How to Start Your Herb Garden

Starting an herb garden is an excellent way to ensure your family enjoys a reliable supply of the best herbs throughout the year. Besides preparing teas, cocktails, and herbal remedies, herbs have beautiful flowers and foliage which beautify homes and attract pollinators. Moreover, growing herbs from seedlings or seeds in your home garden is more economical than buying them from a supermarket. This blog article shares practical tips to help you start your kitchen herb garden.

Herb Garden Ideas for Beginners

Growing herbs is relatively easy, even for beginners. You can get significant returns from a tiny investment of your time and effort. Additionally, some herbs can thrive even in tiny spaces, such as windowsills or in a backyard garden. Here are herb garden ideas to help you establish yours.

1.    Choose a Spot

Your herb garden should be near the kitchen to make picking them straightforward when cooking. However, most herbs do well in sunny, sheltered spots, although some grow in the shade. Also, you can grow herbs near the seating or entertaining areas to enjoy the aroma of their leaves and flowers while relaxing.

2.    Choose the Herbs to Grow in Your Garden

There’s a wide array of herbs you can grow in your garden. Here are the primary categories of herbs you can grow at home.

Biennial and Annual Herbs

Biennial and annual herbs include coriander, basil, dill, parsley, and purslane. These thrive in gardens with moist, rich soil. They may bolt when hot and dry. You can grow these herbs from seeds, meaning you can sow them and pick them frequently until the first frosts.

Mediterranean Herbs

Most perennial herbs, including sage, rosemary, oregano, and thyme originate from the Mediterranean. These plants thrive in poor soil and sunny spots. Hence, you need a spot with sufficient light, sunshine, and well-drained soil to grow them. If your garden has heavy clay, you need sufficient horticultural grit and organic matter to loosen it up. While they are mostly evergreen, some of them come back annually.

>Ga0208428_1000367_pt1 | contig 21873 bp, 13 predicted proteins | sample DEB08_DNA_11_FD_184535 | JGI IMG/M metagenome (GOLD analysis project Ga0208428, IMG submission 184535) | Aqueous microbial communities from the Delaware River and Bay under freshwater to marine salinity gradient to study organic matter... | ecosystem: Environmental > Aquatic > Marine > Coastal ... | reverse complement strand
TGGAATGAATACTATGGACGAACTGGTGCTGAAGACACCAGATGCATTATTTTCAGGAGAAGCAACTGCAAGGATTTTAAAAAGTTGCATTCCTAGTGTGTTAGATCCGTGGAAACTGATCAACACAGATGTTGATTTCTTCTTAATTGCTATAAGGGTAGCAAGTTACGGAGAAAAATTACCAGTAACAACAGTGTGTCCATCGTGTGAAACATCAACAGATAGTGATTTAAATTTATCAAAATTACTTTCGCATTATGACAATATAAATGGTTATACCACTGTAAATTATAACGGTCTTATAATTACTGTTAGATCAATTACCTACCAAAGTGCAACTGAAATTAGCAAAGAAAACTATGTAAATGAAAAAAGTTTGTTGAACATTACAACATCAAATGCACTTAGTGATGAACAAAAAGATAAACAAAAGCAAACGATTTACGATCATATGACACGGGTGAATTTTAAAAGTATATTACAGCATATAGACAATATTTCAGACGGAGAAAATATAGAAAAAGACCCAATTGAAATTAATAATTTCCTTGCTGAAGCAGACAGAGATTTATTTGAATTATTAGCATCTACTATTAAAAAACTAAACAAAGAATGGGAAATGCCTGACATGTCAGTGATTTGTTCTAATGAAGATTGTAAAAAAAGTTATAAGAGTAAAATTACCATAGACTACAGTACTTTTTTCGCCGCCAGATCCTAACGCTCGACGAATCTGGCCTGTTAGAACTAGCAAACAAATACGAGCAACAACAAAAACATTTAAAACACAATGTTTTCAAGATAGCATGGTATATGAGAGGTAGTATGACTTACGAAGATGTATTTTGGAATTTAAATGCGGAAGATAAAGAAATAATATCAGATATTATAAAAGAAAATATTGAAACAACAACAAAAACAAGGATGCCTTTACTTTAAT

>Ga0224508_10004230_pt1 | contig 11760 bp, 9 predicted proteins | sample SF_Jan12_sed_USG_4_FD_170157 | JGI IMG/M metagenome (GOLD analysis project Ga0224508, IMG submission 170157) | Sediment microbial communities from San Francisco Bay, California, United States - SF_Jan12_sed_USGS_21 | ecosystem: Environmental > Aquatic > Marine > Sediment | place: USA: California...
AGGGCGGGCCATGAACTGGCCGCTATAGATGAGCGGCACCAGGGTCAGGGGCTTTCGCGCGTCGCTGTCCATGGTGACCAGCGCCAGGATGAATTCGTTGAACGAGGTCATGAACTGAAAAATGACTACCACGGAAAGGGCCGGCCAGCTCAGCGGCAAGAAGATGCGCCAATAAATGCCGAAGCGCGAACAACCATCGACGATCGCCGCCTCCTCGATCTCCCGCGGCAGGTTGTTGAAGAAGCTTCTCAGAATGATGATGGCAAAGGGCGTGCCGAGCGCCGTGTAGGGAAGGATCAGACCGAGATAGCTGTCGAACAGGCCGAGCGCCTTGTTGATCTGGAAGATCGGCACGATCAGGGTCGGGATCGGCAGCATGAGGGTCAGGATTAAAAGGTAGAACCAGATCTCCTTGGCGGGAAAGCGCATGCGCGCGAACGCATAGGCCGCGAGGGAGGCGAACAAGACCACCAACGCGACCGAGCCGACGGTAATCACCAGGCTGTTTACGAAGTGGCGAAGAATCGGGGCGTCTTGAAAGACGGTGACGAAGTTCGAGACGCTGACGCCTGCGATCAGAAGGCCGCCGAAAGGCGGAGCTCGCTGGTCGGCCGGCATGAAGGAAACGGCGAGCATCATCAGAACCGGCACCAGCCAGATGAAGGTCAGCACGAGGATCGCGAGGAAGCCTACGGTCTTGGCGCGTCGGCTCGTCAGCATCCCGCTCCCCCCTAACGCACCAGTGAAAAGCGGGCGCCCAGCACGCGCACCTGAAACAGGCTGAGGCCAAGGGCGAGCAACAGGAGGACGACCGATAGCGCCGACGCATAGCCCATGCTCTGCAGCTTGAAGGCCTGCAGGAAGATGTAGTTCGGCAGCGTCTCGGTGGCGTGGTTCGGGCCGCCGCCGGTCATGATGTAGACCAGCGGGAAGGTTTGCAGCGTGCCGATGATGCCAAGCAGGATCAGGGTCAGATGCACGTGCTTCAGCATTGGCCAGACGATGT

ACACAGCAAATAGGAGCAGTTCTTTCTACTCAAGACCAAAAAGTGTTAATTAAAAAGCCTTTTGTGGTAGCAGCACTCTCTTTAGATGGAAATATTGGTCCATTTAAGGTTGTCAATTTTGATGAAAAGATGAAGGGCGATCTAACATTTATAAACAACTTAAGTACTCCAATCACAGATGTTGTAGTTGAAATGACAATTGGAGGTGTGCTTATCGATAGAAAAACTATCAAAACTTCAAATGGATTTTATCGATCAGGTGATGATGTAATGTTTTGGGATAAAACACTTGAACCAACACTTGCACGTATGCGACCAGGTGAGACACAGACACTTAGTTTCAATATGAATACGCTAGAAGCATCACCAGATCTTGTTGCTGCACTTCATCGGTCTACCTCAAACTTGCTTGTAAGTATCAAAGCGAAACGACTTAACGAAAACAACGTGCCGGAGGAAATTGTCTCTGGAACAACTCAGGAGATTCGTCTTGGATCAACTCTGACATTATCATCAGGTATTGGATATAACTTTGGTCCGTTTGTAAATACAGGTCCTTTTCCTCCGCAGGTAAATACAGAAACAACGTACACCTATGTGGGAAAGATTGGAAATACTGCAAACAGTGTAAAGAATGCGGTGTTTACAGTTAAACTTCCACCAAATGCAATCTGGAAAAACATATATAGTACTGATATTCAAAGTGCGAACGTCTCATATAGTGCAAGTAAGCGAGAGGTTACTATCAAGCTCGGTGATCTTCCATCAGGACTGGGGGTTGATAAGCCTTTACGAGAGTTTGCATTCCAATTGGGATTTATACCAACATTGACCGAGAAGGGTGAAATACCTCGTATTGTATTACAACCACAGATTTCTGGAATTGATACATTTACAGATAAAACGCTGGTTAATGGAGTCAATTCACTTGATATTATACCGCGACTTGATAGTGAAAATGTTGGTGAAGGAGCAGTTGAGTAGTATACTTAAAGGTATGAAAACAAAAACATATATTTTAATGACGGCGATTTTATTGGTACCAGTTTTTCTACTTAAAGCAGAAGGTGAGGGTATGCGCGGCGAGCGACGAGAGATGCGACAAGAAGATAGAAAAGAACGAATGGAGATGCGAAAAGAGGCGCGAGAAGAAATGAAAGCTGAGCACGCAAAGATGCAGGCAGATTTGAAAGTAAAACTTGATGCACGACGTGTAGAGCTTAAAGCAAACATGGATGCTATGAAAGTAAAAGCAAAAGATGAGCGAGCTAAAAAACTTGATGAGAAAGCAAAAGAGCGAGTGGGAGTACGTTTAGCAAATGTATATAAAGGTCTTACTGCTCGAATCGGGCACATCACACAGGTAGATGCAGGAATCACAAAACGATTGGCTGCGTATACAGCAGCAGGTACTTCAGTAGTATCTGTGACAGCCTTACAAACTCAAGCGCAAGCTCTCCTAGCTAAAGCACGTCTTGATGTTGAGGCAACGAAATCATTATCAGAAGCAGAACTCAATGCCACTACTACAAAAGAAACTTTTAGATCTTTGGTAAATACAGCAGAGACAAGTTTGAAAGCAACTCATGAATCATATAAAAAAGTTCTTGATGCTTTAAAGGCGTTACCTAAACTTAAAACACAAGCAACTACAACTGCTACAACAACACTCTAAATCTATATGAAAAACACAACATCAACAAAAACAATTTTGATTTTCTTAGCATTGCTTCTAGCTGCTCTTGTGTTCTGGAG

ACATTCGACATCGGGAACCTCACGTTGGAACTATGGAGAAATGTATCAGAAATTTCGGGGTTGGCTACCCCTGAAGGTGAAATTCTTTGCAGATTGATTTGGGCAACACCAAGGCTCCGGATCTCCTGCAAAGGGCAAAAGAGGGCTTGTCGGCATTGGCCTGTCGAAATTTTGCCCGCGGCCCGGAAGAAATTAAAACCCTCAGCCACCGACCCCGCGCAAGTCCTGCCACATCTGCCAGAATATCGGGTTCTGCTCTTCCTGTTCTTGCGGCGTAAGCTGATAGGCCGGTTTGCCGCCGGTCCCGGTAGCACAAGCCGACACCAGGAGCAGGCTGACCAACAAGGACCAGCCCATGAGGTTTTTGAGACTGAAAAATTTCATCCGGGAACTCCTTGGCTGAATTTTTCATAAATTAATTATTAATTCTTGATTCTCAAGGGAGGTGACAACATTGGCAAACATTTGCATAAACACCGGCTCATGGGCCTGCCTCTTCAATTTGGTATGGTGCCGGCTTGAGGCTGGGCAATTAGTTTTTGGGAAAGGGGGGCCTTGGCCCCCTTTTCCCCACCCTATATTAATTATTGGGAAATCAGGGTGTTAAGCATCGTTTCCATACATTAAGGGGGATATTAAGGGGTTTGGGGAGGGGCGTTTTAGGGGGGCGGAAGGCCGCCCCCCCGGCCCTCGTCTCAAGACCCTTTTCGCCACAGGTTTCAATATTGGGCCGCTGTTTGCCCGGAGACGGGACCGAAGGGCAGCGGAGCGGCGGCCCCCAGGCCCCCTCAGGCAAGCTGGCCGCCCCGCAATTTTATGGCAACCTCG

Tender Perennials

Some herbs are relatively delicate. Hence, gardeners grow them in pots and move them to frost-free areas during winter. These include lemon verbena, lemongrass, and African blue basil.

Invasive Herbs

Invasive herbs spread quickly when growing on the ground. They include lemon balm and mint. When growing them, ensure your herb garden is in a dedicated area where they can spread freely without interfering with other plants. Alternatively, grow invasive herbs in large containers.

Shade Lovers

Do you want to establish an herb garden in a place with limited sunlight? If so, choose shade lovers. These are herbs that tolerate shade. They include dill, parsley, and chervil.

3.    Design Your Herb Garden

When designing an herb garden, ensure you can easily harvest the crop. For instance, ensure the herb garden design allows you to reach and pick herbs without damaging anything. If you have a wide plot, install stepping stones for easier access to the herbs at the center. An oval or round garden lets you walk through or around it faster. You can also set up a triangular herb garden at the corner if you have a small area. Additionally, divide the garden into several areas depending on the herbs you want to grow and their requirements. You can use bark chippings, gravel, or bricks, to try a chessboard or cartwheel layout.

Raised herb beds allow gardeners to influence their soil composition by adjusting it to suit the herbs they want to grow. Also, it makes harvesting the herbs easier by adding another level. For better outcomes, plant taller herbs line bronze fennel near the center of your bed. Also, contrast leaf colors and shapes to enhance beauty. For example, you can plant dark-leafed herbs near golden-leafed ones. Also, you can have great edged plants by growing chives and curly-leafed parsley.

4.    Plant the Herbs

Research the herb requirements, including their growth height and appropriate spacing before planting. Most kitchen herbs require well-drained soil. When growing annual herbs, add well-rotted compost before adding horticultural grit. That way, you can grow Mediterranean herbs in your garden. For a raised bed garden herb, use horticultural grit and topsoil.

When growing herbs in pots, use multipurpose, peat-free compost and crocks at the bottom. Also, add perlite or horticultural grit for better drainage. Before planting the plants, place them to ensure they at the right position.

5.    Care for Your Herbs

After planting, water the herbs regularly until they are established, especially during hot weather. For a steady supply of fresh, annual herbs, sow a new batch when the current one is halfway through its life cycle. When growing herbs in pots, scrap away the compost and replace it in spring. Alternatively, re-pot the herbs in fresh compost. Tarragon and chives require dividing each second spring. Additionally, remember to re-pot or top dress woody Mediterranean herbs like rosemary.